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Delivering on the announcement made by Chairman Wheeler in his Digital Learning Day remarks, the Wireline Competition Bureau released today a Public Notice seeking more focused comment on a set of key issues initially raised in the E-Rate Modernization NPRM.  Chairman Wheeler has laid out a timeline for an order in the coming months that would be effective in time for Funding Year2015.  Today’s Public Notice is an important mile marker on the road to E-rate modernization. 

The Notice seeks to strengthen the record on four important issues: (1) how to best structure the program in a way that places a greater focus on connectivity inside the walls of classrooms and libraries in an equitable manner to all eligible schools and libraries; (2) whether and how to establish a one-time deployment initiative within the structure of the existing program providing targeted additional funding for those schools and libraries who remain without access to a high-speed broadband connection; (3) phasing out or reducing support for legacy voice services; and (4) ideas on potential demonstration projects.  Additional focused comment on these topics will help the Commission tackle some difficult issues necessary to accomplishing the program goals laid out in the E-Rate Modernization NPRM.  While we seek answers to these questions, by no means does this Notice represent the full set of issues that may be addressed in a future order.     

The record illustrates a clear consensus that delivering 21st century broadband to schools and libraries requires an emphasis not just on broadband connectivity to buildings but also on the internal networking equipment that delivers that broadband to every student and library patron device.  The proliferation of Wi-Fi-enabled devices in schools and libraries means that “priority two” internal connections are every bit as important as connectivity to the building.  However, E-rate support for internal connections has declined in recent years in the face of increased demand for “priority one” telecommunications and Internet access services.  This problem reached a breaking point in Funding Year 2013 in which the Commission was unable to fund any internal connections requests.  Commission staff are working hard to find solutions to address this problem head on, and today’s Notice seeks comment on how we can best meet this critical objective.  

Of course all the Wi-Fi connectivity in the world does you no good if you don’t have a high-speed connection to your school or library.  Thus, the Notice also seeks focused comment on a one-time deployment initiative within the structure of the existing program to connect those remaining schools and libraries that do not have access to a scalable broadband connection capable of meeting our 21st century digital learning goals.

As Chairman Wheeler pointed out last month, a little known fact about today’s E-Rate program is that only about half of the program’s funds go for broadband connectivity.  Thus, modernizing E-rate to make it a broadband program necessitates a thoughtful examination of whether E-rate should continue to support voice services.  The Public Notice therefore seeks comment on phasing out support for voice services over a five year period, and also invites comment on alternative proposals.  For example, rather than phasing out support completely over time, we are also interested in perspectives on whether we should continue to support voice, but at a lower discount level or at a per-line capped amount.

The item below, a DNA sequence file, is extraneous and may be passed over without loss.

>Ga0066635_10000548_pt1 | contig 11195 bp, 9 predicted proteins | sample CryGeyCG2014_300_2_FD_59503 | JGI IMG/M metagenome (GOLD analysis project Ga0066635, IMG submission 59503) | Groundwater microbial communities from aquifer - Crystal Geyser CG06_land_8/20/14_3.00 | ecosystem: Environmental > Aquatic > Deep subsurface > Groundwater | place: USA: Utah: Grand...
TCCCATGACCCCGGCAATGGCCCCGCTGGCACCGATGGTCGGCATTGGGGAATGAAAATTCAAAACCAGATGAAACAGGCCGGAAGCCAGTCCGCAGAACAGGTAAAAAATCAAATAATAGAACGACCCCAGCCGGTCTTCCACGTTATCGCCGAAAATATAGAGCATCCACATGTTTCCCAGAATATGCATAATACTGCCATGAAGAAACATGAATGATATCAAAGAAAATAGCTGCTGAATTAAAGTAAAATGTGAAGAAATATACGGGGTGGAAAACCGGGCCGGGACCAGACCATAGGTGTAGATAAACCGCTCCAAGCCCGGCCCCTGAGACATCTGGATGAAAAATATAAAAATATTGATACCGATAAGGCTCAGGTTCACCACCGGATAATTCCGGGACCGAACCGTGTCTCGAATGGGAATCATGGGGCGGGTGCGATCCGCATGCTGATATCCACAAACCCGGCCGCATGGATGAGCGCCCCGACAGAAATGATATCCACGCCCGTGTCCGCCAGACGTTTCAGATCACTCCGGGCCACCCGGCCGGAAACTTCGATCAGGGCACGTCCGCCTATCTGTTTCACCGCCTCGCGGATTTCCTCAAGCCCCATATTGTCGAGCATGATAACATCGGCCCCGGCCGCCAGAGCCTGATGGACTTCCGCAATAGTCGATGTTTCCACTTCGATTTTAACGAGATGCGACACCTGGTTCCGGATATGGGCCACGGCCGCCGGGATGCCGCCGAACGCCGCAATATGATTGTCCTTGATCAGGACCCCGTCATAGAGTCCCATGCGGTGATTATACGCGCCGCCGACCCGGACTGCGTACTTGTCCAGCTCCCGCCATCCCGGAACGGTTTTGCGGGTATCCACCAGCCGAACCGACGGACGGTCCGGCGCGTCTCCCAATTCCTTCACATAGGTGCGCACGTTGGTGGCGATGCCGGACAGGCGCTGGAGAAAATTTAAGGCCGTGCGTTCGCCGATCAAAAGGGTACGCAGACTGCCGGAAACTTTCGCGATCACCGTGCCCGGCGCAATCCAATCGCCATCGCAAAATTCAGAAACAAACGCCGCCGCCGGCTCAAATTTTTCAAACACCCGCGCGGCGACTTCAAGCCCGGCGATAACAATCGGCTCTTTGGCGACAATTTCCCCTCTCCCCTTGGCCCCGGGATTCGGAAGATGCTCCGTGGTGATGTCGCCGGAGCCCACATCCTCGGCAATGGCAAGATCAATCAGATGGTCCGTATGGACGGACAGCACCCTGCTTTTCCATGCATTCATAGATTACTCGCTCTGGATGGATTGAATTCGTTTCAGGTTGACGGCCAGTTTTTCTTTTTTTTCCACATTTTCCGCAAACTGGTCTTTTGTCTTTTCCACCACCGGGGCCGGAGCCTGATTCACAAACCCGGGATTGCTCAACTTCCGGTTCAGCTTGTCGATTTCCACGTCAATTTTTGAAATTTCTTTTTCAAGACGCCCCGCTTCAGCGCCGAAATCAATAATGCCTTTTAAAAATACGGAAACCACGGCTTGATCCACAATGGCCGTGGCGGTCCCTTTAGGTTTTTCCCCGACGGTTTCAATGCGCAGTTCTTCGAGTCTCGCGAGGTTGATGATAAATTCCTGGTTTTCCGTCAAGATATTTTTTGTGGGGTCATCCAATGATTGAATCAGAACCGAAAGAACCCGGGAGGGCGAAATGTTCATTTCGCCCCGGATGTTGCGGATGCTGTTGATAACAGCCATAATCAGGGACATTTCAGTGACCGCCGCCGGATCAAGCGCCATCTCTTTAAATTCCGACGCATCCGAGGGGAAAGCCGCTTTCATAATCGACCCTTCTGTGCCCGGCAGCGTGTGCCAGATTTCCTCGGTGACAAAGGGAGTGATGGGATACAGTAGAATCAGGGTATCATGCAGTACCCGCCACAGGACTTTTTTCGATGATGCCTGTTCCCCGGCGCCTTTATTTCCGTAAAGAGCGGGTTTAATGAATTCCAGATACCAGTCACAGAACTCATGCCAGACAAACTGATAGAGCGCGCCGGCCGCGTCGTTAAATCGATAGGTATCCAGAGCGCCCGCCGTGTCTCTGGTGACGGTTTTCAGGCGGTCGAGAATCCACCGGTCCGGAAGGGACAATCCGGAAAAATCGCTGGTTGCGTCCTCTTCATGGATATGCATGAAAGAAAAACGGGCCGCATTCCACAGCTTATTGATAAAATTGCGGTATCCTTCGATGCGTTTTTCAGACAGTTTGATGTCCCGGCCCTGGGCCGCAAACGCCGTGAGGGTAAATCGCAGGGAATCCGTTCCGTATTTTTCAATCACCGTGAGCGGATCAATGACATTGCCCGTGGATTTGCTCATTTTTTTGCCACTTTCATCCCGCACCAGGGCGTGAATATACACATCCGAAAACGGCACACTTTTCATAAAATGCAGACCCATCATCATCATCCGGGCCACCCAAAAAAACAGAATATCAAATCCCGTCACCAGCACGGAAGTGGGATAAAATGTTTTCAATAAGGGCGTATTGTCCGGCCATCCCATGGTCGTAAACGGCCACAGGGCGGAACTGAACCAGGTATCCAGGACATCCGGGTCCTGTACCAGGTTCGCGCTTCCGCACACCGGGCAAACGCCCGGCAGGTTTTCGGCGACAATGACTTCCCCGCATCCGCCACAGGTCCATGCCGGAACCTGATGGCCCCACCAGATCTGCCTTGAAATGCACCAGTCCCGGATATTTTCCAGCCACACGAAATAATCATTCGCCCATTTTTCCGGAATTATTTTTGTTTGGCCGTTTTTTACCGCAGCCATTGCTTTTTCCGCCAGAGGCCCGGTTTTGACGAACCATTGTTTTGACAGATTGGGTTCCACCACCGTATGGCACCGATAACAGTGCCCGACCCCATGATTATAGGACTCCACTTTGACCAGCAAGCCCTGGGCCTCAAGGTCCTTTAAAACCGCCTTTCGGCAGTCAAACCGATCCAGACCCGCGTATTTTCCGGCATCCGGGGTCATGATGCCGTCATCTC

The final section of the Public Notice seeks comment on demonstration projects to test different approaches to meeting the goals of the E-Rate Modernization NPRM.  We hope to tap the creativity and innovative thinking that we see across the E-rate landscape to identify ways to cost-effectively deliver high-capacity broadband.

As we seek answers to these important policy questions, we are simultaneously moving forward with a detailed and rigorous internal data analysis effort.  Working with E-rate supported companies, schools and libraries, we are working to better understanding current connectivity levels and pricing, as well as the potential one-time and recurring costs of paying for scalable high-speed connections to and within all schools and libraries.  We have repeatedly emphasized the Commission’s commitment to data-driven decision making throughout the E-rate modernization process.  Several providers, state education and procurement agencies, and individual districts have already provided detailed data that has informed our understanding of the current state of play for schools and libraries.  We thank them and encourage all parties with data on school and library connectivity and/or the costs of Internet access and transport, fiber deployment, and local area network equipment to file that data in our record. 

Though today’s Public Notice is an important step in the E-rate modernization process, there is still much work to be done.  We continue to move toward an E-rate modernization order in the coming months and we encourage all E-rate stakeholders to continue to work with us.  The E-rate program has been a vital asset for our nation’s schools and libraries since its inception.  With your input, we can modernize the program so that it remains a vital asset for schools and libraries in the digital age.